Somehow I overlooked this valuable biography when it was published early last year. The author is a superb writer who understands the nature of animation and what it took for Ward Kimball to master this art and craft in the 1930s. He manages to get inside Kimball’s head, revealing his aspirations to achieve recognition as an artist before surrendering to the reality of a steady job in animation. He also explores the roots of Kimball’s lifelong iconoclasm.
What’s more, Pierce appreciates the nuances of Ward’s relationship with Walt Disney. They could never be true friends but had a special relationship, more than merely that of employer and employee. This caused great resentment among Ward’s colleagues—even fellow animator Frank Thomas, who pulled no punches in his remarks in spite of the fact that he and Ward were part of the jazz band The Firehouse Five Plus Two.
I’ve never read a better, more detailed account of the tensions and day-to-day reality of the bitter studio strike of 1941. Ward tried to rise above it, while his pal Walt Kelly simply stopped showing up for work rather than deal with it. This is a superb biography, essential reading for anyone who values Disney history.
Posterity will thank the indefatigable Didier Ghez for his research, but we can express our gratitude right now for his valuable series of handsome sketchbooks. The latest entry in this “hidden art” series features two of the studio’s most prolific and reliable artists, Ken Anderson and Mel Shaw. Both men started with Walt Disney in the 1930s but their well of visual ideas never ran dry. Toward the end of their careers they were tasked with creating character designs and concept art for upcoming projects. This book offers generous examples of their work, from pen-and-ink sketches to full color renderings. It’s a joy to leaf through these pages and appreciate their artistry.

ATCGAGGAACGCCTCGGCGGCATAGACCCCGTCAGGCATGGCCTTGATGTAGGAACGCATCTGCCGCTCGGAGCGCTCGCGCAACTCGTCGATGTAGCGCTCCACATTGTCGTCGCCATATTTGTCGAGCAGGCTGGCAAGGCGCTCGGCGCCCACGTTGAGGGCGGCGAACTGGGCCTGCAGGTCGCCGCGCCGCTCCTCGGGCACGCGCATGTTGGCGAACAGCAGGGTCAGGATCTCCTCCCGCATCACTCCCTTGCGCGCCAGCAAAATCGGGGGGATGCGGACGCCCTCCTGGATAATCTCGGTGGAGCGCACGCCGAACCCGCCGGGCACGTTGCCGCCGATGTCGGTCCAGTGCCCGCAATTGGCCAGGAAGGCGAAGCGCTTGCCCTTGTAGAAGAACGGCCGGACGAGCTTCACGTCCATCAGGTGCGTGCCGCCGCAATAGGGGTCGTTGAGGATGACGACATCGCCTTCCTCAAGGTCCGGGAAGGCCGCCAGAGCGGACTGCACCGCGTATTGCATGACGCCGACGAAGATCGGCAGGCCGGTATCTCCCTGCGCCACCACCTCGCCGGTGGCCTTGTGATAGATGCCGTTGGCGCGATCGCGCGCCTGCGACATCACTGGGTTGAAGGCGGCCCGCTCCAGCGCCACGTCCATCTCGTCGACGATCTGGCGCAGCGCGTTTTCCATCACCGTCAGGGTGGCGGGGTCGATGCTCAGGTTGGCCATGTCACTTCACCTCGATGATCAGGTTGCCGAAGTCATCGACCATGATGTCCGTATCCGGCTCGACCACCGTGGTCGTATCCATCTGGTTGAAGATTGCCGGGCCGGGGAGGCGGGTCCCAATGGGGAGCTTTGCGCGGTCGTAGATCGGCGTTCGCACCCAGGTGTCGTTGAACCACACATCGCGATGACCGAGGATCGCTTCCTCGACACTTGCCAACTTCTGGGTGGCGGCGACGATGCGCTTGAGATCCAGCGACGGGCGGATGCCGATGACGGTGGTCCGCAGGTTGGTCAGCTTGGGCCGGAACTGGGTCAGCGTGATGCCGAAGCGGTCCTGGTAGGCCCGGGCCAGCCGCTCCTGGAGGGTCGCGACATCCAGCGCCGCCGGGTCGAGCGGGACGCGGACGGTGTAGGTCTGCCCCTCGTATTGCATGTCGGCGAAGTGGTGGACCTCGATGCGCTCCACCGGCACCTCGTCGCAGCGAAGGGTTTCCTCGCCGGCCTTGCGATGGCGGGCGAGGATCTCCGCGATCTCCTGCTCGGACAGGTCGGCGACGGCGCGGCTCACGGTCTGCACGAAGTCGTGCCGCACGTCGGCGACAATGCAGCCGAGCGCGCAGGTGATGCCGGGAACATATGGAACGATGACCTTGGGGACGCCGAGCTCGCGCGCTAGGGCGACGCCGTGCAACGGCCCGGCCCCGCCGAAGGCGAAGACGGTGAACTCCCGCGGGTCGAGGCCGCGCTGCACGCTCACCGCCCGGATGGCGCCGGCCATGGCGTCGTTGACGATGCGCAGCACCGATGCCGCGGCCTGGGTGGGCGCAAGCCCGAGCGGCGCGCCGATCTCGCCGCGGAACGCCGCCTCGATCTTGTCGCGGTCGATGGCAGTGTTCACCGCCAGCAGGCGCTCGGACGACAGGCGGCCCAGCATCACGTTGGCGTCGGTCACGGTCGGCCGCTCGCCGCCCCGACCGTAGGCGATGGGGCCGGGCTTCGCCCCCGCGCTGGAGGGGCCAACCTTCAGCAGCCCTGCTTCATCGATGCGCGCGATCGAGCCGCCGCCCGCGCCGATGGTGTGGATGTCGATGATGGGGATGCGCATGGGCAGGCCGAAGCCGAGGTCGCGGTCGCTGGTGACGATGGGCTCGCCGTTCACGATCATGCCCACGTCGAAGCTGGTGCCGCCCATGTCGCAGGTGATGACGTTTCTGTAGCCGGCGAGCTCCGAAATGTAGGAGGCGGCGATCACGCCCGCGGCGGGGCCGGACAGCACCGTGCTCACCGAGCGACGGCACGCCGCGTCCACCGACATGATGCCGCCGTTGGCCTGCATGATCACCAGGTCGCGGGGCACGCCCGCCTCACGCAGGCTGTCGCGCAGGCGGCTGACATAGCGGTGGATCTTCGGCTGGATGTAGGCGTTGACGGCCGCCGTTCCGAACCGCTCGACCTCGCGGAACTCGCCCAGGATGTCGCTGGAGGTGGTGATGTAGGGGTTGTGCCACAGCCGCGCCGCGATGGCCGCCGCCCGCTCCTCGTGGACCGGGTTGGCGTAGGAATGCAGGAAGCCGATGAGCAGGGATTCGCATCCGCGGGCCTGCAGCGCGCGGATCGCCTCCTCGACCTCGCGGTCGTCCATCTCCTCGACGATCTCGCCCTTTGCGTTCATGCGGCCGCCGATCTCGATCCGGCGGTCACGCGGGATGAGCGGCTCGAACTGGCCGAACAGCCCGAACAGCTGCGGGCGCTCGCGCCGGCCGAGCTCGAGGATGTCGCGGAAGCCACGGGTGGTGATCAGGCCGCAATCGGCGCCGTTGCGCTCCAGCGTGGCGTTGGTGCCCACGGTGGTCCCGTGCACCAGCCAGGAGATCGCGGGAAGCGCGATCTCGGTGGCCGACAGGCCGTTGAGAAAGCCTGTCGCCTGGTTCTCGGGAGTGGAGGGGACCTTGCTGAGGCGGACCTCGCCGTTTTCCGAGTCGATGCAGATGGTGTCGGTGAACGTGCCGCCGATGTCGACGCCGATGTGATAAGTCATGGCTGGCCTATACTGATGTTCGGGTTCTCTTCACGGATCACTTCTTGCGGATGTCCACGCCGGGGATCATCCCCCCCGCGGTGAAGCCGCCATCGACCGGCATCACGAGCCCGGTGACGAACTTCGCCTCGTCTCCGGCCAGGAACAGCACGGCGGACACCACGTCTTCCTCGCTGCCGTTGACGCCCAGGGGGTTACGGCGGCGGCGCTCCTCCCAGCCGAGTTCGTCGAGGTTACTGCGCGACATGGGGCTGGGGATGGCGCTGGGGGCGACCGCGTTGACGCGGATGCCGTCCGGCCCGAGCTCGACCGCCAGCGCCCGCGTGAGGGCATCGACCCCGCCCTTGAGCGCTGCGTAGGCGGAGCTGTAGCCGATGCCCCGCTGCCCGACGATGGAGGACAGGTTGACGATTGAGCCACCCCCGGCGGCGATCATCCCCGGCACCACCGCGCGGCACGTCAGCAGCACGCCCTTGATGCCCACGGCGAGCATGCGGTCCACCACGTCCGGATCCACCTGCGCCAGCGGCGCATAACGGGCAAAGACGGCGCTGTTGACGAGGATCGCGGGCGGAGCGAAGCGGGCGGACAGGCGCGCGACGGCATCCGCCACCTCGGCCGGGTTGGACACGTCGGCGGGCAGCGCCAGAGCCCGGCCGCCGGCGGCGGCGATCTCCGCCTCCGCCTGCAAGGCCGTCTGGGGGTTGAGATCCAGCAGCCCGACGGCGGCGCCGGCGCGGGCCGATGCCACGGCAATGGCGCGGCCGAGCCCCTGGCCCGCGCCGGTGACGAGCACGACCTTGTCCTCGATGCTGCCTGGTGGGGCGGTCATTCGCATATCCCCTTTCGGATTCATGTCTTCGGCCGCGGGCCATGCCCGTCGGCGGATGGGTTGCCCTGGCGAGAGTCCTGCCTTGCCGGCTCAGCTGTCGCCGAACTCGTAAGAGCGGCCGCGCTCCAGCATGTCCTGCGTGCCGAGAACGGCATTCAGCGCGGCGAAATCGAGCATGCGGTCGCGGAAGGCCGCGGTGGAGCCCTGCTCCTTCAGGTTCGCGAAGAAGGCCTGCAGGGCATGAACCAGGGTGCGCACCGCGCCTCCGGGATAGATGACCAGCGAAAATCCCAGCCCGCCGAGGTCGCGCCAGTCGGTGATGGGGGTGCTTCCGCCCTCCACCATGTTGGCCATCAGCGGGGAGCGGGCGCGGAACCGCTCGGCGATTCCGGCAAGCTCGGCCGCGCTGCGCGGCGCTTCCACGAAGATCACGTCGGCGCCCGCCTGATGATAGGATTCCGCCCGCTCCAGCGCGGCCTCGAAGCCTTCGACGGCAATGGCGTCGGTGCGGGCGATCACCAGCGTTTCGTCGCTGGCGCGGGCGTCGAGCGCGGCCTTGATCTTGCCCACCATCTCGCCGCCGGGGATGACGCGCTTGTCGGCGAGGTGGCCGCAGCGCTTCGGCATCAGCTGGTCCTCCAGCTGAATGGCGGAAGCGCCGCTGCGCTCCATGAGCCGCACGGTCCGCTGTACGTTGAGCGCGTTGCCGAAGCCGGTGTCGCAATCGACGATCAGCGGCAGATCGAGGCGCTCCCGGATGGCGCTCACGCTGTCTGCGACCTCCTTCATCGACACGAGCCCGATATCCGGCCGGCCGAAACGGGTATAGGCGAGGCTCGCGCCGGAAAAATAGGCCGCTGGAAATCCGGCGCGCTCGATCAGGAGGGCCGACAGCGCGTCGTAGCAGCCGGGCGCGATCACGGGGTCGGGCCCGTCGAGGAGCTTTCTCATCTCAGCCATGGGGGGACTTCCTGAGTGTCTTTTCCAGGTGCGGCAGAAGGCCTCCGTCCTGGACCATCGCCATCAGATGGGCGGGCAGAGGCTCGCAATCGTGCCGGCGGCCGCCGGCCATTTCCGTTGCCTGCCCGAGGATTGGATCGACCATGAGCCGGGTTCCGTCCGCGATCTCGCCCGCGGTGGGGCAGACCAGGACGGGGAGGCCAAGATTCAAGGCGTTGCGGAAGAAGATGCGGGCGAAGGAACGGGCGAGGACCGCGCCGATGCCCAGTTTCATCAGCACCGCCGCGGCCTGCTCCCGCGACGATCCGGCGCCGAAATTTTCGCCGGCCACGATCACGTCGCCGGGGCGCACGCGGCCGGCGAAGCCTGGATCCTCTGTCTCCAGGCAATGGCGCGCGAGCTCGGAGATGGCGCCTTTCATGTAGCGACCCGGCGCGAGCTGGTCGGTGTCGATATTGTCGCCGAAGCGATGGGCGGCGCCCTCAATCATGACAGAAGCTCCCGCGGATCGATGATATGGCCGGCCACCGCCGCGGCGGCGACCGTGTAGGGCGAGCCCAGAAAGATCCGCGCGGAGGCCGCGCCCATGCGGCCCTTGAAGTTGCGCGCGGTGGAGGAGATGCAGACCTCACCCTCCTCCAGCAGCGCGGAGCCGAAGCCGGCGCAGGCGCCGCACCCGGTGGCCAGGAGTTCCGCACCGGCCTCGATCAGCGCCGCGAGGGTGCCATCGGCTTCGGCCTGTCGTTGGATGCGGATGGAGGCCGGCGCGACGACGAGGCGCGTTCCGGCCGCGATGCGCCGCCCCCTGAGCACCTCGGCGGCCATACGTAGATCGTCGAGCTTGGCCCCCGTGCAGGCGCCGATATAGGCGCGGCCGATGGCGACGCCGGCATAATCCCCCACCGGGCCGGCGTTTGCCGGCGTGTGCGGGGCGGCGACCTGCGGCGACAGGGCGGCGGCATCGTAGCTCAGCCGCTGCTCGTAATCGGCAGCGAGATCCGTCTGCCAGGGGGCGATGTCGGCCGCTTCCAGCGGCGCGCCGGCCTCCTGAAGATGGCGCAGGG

David Koenig has written extensively about Disneyland, but this book is one of a kind, offering biographical sketches of more than 700 employees who worked at the park during its inaugural year, 1955. These “cast members” range from Conestoga wagon drivers to bandleaders, silhouette artists to magicians. Some became well-known to park visitors while others toiled behind the scenes. Many of these participants provided Koenig with snapshots for his book including views of food stands, restaurants and attractions that are no longer there. Disneyland enthusiasts will find much to enjoy here.
Ron’s father, Don DeFore, studied at the Pasadena Playhouse and went on to appear in such films as It Happened on Fifth Avenue, Without Reservations, My Friend Irma and two popular TV series: The Adventures of Ozzie and Harriet and Hazel. He counted John Wayne and Ronald Reagan among his friends and—wait for it—also ran Don DeFore’s Silver Banjo Barbecue restaurant at Disneyland from 1957-62. This Frontierland eatery gave young Ron a unique perspective on Walt Disney and his still-blossoming theme park. The book combines Don’s recollections, from a never-published manuscript, and his son’s memories and experiences working in public relations and early-day live television. Disneyland completists will enjoy hearing from a man whose mother used to say that he and his siblings were probably the only kids in America who used to whine, “Gee, Mom, do we have to go to Disneyland again?”